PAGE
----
one half as likely to use the Internet than those without
disabilities according to Falling Through the Net: Toward Digital
Inclusion, A Report on Americans' Access to Technology Tools.

"AccessEnable meets the market need for Web site accessibility and
compliance," said Stephen Markel, co-founder and president of
RetroAccess.  "There is a recognized societal need for all people,
regardless of disabilities, to have full access to Web site content.
Additionally, all federally sponsored agencies must be compliant
today with Section 508 of the Rehabilitation Act.  AccessEnable
provides these organizations the ability to meet new federal
requirements."

In addition to Section 508 of the Rehabilitation Act, the World Wide
Web Consortium (W3C) has published a comprehensive set of
accessibility guidelines that will influence future standards called
the Web Content Accessibility Guidelines (WCAG).

"RetroAccess addresses the market's need for complete solutions to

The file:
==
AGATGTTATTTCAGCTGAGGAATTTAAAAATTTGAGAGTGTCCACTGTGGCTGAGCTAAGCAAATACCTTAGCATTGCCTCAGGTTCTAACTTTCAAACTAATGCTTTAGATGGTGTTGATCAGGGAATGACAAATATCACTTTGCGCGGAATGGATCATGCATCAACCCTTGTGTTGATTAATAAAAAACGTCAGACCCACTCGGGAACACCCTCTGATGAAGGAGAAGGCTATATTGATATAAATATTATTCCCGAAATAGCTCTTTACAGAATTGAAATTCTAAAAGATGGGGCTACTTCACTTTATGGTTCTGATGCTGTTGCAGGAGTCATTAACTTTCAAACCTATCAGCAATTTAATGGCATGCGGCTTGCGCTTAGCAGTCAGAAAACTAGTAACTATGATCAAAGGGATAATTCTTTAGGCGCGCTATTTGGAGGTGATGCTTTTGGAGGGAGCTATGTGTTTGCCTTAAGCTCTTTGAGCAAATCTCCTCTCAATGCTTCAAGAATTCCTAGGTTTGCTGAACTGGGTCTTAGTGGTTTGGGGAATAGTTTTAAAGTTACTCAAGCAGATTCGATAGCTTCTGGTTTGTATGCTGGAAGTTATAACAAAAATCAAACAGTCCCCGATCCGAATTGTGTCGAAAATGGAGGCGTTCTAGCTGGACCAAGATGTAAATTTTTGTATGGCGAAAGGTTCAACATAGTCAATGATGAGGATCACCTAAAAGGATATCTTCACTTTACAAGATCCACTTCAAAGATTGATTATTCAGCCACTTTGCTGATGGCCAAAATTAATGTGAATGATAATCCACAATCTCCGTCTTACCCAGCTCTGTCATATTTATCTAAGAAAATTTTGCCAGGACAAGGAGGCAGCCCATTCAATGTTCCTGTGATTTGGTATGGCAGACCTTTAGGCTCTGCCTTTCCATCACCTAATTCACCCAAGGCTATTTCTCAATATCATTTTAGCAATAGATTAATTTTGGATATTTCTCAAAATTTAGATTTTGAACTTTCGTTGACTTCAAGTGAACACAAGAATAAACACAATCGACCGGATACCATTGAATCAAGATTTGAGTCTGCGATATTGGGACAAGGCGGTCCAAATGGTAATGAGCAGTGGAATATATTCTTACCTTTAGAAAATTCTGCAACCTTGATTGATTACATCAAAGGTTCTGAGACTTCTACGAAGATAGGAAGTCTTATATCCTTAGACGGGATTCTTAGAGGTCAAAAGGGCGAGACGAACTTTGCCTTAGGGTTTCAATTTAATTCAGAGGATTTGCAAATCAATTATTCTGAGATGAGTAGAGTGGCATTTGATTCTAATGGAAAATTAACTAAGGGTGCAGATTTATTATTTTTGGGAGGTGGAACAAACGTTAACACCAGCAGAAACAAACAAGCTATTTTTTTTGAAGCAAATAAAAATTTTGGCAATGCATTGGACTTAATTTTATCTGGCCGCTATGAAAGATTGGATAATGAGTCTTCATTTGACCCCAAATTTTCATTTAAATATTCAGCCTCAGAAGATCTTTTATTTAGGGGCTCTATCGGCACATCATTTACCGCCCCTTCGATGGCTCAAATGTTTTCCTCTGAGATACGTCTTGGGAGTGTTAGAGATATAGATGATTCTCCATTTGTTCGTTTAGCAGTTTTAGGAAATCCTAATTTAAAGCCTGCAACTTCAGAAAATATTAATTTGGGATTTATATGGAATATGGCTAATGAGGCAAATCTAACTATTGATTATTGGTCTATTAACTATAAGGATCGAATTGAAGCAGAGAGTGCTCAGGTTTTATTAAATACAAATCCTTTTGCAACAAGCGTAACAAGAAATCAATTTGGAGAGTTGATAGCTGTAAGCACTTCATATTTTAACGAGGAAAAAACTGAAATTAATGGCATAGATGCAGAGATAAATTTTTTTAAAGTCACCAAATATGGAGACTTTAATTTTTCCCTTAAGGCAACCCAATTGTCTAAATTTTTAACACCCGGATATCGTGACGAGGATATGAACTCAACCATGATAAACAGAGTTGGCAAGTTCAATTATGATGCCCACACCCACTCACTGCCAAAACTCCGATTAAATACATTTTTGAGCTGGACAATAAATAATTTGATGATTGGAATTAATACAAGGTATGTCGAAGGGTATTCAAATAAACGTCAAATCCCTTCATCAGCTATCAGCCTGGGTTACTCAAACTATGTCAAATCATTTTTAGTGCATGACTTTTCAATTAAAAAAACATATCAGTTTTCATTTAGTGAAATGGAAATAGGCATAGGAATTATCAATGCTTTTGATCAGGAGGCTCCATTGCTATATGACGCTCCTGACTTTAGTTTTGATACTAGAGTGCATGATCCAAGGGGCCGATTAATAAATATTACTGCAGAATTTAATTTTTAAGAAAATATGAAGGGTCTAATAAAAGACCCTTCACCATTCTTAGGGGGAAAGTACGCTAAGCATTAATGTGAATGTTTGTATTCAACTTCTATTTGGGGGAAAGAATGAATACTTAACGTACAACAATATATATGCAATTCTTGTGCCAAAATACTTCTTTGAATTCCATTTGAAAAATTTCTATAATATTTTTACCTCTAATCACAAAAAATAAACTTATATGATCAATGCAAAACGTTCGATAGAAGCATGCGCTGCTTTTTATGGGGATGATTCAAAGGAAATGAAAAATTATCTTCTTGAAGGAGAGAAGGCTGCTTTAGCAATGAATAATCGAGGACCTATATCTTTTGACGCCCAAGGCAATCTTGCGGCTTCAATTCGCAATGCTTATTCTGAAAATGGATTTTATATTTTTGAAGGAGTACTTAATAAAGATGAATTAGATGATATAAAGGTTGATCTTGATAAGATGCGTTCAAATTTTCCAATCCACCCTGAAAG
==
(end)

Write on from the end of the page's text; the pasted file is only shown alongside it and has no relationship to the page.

rapidly conform to Web site standards," said Richard Eidswick,
managing director of Arbor Partners, LLC. "Web site owners, such as
federal agencies and other government supported organizations, now
have a comprehensive solution in AccessEnable, a product specifically
designed to address the new federal requirements for Web site
accessibility."

A common error in most Web sites today is the lack of alternative
text for images.  The ALT attribute is used to describe, in words,
the information portrayed by an image.  Visually-impaired users often
utilize special software to read the content of a Web site.  If the
ALT attribute is not used, the user may not be receiving all of the
available information.

AccessEnable is unique to the market in that it not only identifies
the accessibility violations in the Web site code, but it provides
multiple reports on errors, assists in the removal of accessibility
barriers and documents compliance status to improve legal standing.
AccessEnable has significant advantages over manual procedures
because it packages the process, rules set, and reporting mechanism
in a fast, easy-to-use application.

"AccessEnable provides significant advantages over manual site
corrections and other tools in that it is a complete, efficient and
easy-to-use tool," said Tom Brinck, RetroAccess co-founder and chief
usability officer.  "AccessEnable can be used by all professionals -
Web site programmers, administrators and auditors - and is a
comprehensive solution that evaluates, corrects, reports and
archives."